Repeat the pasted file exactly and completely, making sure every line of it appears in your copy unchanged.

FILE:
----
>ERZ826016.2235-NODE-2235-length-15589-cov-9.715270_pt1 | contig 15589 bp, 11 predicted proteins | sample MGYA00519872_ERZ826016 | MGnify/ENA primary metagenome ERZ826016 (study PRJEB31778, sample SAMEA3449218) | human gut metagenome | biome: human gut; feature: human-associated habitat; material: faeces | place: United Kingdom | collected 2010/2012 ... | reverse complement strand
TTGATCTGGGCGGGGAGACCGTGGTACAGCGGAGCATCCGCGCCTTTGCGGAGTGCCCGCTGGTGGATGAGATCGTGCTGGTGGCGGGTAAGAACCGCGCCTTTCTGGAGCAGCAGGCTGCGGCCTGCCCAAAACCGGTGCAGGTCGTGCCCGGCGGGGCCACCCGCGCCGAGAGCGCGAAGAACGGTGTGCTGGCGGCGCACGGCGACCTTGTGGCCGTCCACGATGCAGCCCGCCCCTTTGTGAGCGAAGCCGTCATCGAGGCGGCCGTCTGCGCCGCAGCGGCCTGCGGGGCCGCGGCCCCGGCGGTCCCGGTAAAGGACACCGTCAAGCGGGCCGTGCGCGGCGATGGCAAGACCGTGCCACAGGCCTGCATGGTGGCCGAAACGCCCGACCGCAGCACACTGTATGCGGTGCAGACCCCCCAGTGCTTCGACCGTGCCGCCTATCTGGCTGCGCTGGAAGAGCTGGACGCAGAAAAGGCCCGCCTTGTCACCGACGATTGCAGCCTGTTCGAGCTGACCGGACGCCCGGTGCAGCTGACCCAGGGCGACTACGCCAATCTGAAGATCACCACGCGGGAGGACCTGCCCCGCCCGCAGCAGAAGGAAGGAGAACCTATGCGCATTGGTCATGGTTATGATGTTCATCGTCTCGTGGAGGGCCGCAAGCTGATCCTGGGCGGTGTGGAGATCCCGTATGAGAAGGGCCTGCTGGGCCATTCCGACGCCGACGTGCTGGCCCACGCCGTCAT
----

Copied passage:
>ERZ826016.2235-NODE-2235-length-15589-cov-9.715270_pt1 | contig 15589 bp, 11 predicted proteins | sample MGYA00519872_ERZ826016 | MGnify/ENA primary metagenome ERZ826016 (study PRJEB31778, sample SAMEA3449218) | human gut metagenome | biome: human gut; feature: human-associated habitat; material: faeces | place: United Kingdom | collected 2010/2012 ... | reverse complement strand
TTGATCTGGGCGGGGAGACCGTGGTACAGCGGAGCATCCGCGCCTTTGCGGAGTGCCCGCTGGTGGATGAGATCGTGCTGGTGGCGGGTAAGAACCGCGCCTTTCTGGAGCAGCAGGCTGCGGCCTGCCCAAAACCGGTGCAGGTCGTGCCCGGCGGGGCCACCCGCGCCGAGAGCGCGAAGAACGGTGTGCTGGCGGCGCACGGCGACCTTGTGGCCGTCCACGATGCAGCCCGCCCCTTTGTGAGCGAAGCCGTCATCGAGGCGGCCGTCTGCGCCGCAGCGGCCTGCGGGGCCGCGGCCCCGGCGGTCCCGGTAAAGGACACCGTCAAGCGGGCCGTGCGCGGCGATGGCAAGACCGTGCCACAGGCCTGCATGGTGGCCGAAACGCCCGACCGCAGCACACTGTATGCGGTGCAGACCCCCCAGTGCTTCGACCGTGCCGCCTATCTGGCTGCGCTGGAAGAGCTGGACGCAGAAAAGGCCCGCCTTGTCACCGACGATTGCAGCCTGTTCGAGCTGACCGGACGCCCGGTGCAGCTGACCCAGGGCGACTACGCCAATCTGAAGATCACCACGCGGGAGGACCTGCCCCGCCCGCAGCAGAAGGAAGGAGAACCTATGCGCATTGGTCATGGTTATGATGTTCATCGTCTCGTGGAGGGCCGCAAGCTGATCCTGGGCGGTGTGGAGATCCCGTATGAGAAGGGCCTGCTGGGCCATTCCGACGCCGACGTGCTGGCCCACGCCGTCAT